The Ombudsman’s first role is to investigate complaints about public services. In addition to general enquiries, during 2021/22, the office received 2,726 complaints about public services – 45% more than last year and 22% more than in 2019/20. Whilst the office received more complaints about Health Boards, there were significant increases in complaints about local authorities and Housing Associations.
During the year, the Ombudsman closed a record number of complaints about public services. It found that something had gone wrong and intervened in 18% of those cases – a slightly lower proportion than the previous two years (20%). Mostly, the Ombudsman intervened by proposing Early Resolution, to deliver justice quickly without the need for a full investigation. However, 31% of the interventions followed a full investigation – the office upheld or partially upheld 77% of all the investigations that it closed.
In addition, this year the Ombudsman issued 7 public interest reports on some of the most serious complaints about public services and launched new guidance and tools to share the findings of the office and support wider learning.
The Ombudsman’s is also responsible for investigating complaints about local councillors breaching the Code of Conduct. During 2021/22, it received 294 such complaints. This was fewer than last year, but 27% more than in the year before that. 58% of those complaints were about councillors at Town and Community Councils, and just over a half were about how councillors promoted equality and respect.
The office does not make final findings about breaches of the Code of Conduct. Instead, where investigations find the most serious concerns, these are referred to the Standards Committee of the relevant local authority, or the Adjudication Panel for Wales. In 2021/22, the Ombudsman made 20 such referrals – 100% more than in the previous year and the highest number of referrals since 2012/13.
The Ombudsman’s has an important role to drive public services improvement. Despite the pressures on the office due to the significant increase in caseload, this improvement work continued during the year.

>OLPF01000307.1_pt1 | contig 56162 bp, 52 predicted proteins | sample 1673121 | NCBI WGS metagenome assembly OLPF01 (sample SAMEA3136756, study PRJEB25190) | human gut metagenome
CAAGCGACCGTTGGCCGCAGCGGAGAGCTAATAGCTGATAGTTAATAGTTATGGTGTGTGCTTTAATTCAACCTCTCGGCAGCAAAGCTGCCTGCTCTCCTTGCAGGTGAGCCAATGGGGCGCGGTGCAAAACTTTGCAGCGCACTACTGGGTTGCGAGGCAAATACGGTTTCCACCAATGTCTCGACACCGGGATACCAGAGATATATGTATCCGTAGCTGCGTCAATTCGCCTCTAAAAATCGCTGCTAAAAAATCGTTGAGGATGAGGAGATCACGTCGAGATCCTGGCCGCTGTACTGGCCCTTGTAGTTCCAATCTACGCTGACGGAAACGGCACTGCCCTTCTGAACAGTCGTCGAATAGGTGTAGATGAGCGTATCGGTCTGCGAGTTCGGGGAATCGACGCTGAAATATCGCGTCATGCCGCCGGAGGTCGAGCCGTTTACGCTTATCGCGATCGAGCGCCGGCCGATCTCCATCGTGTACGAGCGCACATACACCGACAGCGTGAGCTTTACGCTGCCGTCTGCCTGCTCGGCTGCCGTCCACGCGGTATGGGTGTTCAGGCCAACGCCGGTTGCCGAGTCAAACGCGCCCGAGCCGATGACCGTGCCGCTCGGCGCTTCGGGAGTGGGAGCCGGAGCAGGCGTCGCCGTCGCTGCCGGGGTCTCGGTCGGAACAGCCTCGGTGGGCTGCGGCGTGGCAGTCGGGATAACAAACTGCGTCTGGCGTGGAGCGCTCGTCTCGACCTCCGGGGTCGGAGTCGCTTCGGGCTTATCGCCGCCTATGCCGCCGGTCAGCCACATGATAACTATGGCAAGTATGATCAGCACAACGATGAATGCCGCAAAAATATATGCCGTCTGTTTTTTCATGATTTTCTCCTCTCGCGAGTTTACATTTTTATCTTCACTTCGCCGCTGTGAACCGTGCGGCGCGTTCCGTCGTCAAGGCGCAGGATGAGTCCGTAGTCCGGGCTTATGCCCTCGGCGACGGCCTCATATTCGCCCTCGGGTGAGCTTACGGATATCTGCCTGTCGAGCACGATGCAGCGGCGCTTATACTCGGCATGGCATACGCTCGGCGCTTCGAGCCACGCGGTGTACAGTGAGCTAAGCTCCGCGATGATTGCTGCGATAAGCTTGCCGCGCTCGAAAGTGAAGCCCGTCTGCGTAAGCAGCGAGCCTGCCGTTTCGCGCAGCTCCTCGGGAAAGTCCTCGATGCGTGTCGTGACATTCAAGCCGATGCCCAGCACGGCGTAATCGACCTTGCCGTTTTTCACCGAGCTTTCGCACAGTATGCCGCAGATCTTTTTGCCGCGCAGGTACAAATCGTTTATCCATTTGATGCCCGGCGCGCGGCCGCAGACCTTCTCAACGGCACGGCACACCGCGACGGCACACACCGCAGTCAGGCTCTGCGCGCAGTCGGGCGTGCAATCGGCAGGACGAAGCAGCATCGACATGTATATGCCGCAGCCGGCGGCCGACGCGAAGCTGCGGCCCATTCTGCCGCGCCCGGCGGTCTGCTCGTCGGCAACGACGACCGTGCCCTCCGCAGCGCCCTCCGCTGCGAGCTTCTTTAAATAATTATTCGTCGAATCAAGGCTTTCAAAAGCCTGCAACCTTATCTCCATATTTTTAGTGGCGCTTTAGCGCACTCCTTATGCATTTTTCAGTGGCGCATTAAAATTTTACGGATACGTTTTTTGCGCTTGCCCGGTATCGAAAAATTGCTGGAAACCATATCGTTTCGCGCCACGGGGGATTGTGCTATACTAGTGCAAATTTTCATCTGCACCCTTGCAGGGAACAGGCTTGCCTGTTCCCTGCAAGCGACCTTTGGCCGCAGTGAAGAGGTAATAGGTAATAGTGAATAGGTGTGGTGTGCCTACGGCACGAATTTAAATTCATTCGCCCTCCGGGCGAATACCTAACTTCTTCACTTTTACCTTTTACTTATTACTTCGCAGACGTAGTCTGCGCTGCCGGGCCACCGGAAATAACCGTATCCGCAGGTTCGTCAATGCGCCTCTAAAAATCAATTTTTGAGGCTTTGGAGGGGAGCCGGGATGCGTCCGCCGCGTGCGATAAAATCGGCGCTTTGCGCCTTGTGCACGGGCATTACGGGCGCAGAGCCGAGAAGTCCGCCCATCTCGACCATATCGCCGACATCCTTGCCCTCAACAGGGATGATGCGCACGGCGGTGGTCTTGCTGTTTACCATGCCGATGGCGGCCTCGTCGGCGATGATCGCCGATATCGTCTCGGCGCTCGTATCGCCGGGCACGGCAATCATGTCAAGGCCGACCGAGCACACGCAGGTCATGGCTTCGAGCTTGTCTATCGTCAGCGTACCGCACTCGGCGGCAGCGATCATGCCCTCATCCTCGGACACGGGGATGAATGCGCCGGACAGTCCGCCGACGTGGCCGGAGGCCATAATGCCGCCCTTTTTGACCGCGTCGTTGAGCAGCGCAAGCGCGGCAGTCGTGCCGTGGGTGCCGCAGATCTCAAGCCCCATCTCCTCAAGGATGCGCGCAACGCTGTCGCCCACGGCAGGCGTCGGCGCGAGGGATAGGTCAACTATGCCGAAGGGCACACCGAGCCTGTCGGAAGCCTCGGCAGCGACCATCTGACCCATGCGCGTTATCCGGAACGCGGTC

In total 39 public bodies now comply with the Complaints Standards set out by the Ombudsman including all local authorities and health boards in Wales.
The office can also investigate on the Ombudsman’s own initiative (without having received a complaint) and, in 2021/22, it published the results of the first own initiative investigation, into homelessness assessments by local councils.
Commenting on the report, Michelle said:
“As I start my term as Ombudsman, I would like to pay tribute to Nick Bennett, my predecessor, and to the staff in the office for their hard work in continuing to deliver services through what has undoubtedly been the most challenging couple of years for the public sector in Wales.
Our public services continue to work under considerable pressure. They have continued to work with us to ensure that we can properly deal with issues when they go wrong and that we all learn lessons from that experience. We will continue to work with them to make sure that they emerge stronger post-pandemic and that service users continue to receive proper redress when things go wrong.”
Click here to read the full report and the Executive Summary.
Click here to watch our video Our Annual Report in 7 minutes.